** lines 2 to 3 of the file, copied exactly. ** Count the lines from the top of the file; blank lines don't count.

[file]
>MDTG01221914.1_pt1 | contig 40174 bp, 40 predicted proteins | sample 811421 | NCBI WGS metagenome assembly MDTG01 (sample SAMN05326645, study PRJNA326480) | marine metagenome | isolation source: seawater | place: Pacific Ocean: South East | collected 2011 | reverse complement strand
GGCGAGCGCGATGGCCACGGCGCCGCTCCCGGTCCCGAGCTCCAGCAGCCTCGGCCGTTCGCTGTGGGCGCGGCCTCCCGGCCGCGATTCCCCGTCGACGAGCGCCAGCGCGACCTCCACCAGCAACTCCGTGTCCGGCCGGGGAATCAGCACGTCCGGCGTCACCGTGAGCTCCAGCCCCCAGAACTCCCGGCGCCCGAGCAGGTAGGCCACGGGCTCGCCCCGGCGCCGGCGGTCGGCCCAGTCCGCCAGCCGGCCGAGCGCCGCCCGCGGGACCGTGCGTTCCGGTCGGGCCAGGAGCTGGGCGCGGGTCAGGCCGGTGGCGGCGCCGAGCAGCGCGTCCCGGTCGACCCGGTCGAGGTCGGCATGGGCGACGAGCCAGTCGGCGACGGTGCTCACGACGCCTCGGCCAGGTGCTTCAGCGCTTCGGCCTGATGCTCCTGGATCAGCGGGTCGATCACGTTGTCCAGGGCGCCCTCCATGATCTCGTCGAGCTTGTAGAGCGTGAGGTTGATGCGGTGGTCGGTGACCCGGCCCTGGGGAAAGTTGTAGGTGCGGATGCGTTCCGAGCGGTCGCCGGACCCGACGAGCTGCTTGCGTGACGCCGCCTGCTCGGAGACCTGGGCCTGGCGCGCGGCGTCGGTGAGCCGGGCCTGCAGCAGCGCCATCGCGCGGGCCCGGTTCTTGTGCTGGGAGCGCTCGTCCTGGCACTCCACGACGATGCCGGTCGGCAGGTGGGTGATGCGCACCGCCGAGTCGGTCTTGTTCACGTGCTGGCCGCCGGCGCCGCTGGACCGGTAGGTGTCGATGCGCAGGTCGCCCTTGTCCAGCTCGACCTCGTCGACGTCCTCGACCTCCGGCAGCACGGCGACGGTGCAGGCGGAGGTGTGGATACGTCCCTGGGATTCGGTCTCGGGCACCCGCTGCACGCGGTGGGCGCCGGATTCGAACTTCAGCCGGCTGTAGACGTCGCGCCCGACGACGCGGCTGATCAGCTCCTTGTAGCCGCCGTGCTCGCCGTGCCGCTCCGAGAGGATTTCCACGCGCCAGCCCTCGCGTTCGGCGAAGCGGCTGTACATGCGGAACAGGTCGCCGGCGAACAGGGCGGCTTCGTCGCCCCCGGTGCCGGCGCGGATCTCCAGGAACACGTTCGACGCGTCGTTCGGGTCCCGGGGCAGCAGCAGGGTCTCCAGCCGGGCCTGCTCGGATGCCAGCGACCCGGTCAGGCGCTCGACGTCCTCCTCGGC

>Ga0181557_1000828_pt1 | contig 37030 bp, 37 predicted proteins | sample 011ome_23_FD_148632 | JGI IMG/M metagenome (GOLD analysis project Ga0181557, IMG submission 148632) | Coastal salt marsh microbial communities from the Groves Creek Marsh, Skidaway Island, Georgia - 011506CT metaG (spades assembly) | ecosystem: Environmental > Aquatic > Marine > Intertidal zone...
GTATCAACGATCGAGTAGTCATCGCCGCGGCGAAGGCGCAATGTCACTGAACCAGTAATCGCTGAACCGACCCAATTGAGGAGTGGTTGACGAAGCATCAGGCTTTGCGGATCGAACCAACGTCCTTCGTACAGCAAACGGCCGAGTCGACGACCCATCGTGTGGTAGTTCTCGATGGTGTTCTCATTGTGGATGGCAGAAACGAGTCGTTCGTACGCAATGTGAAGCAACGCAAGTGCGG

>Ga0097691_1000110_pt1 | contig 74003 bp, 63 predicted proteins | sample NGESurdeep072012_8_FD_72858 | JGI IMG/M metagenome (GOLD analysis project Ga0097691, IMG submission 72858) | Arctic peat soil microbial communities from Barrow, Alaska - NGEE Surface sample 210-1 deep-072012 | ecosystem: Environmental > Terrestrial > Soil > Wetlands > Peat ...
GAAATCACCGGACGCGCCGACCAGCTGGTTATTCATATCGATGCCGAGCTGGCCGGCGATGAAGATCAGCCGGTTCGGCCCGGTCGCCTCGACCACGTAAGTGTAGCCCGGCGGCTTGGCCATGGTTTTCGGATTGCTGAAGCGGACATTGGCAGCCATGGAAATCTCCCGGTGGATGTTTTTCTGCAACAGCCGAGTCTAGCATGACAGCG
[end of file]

GGCGAGCGCGATGGCCACGGCGCCGCTCCCGGTCCCGAGCTCCAGCAGCCTCGGCCGTTCGCTGTGGGCGCGGCCTCCCGGCCGCGATTCCCCGTCGACGAGCGCCAGCGCGACCTCCACCAGCAACTCCGTGTCCGGCCGGGGAATCAGCACGTCCGGCGTCACCGTGAGCTCCAGCCCCCAGAACTCCCGGCGCCCGAGCAGGTAGGCCACGGGCTCGCCCCGGCGCCGGCGGTCGGCCCAGTCCGCCAGCCGGCCGAGCGCCGCCCGCGGGACCGTGCGTTCCGGTCGGGCCAGGAGCTGGGCGCGGGTCAGGCCGGTGGCGGCGCCGAGCAGCGCGTCCCGGTCGACCCGGTCGAGGTCGGCATGGGCGACGAGCCAGTCGGCGACGGTGCTCACGACGCCTCGGCCAGGTGCTTCAGCGCTTCGGCCTGATGCTCCTGGATCAGCGGGTCGATCACGTTGTCCAGGGCGCCCTCCATGATCTCGTCGAGCTTGTAGAGCGTGAGGTTGATGCGGTGGTCGGTGACCCGGCCCTGGGGAAAGTTGTAGGTGCGGATGCGTTCCGAGCGGTCGCCGGACCCGACGAGCTGCTTGCGTGACGCCGCCTGCTCGGAGACCTGGGCCTGGCGCGCGGCGTCGGTGAGCCGGGCCTGCAGCAGCGCCATCGCGCGGGCCCGGTTCTTGTGCTGGGAGCGCTCGTCCTGGCACTCCACGACGATGCCGGTCGGCAGGTGGGTGATGCGCACCGCCGAGTCGGTCTTGTTCACGTGCTGGCCGCCGGCGCCGCTGGACCGGTAGGTGTCGATGCGCAGGTCGCCCTTGTCCAGCTCGACCTCGTCGACGTCCTCGACCTCCGGCAGCACGGCGACGGTGCAGGCGGAGGTGTGGATACGTCCCTGGGATTCGGTCTCGGGCACCCGCTGCACGCGGTGGGCGCCGGATTCGAACTTCAGCCGGCTGTAGACGTCGCGCCCGACGACGCGGCTGATCAGCTCCTTGTAGCCGCCGTGCTCGCCGTGCCGCTCCGAGAGGATTTCCACGCGCCAGCCCTCGCGTTCGGCGAAGCGGCTGTACATGCGGAACAGGTCGCCGGCGAACAGGGCGGCTTCGTCGCCCCCGGTGCCGGCGCGGATCTCCAGGAACACGTTCGACGCGTCGTTCGGGTCCCGGGGCAGCAGCAGGGTCTCCAGCCGGGCCTGCTCGGATGCCAGCGACCCGGTCAGGCGCTCGACGTCCTCCTCGGC

>Ga0181557_1000828_pt1 | contig 37030 bp, 37 predicted proteins | sample 011ome_23_FD_148632 | JGI IMG/M metagenome (GOLD analysis project Ga0181557, IMG submission 148632) | Coastal salt marsh microbial communities from the Groves Creek Marsh, Skidaway Island, Georgia - 011506CT metaG (spades assembly) | ecosystem: Environmental > Aquatic > Marine > Intertidal zone...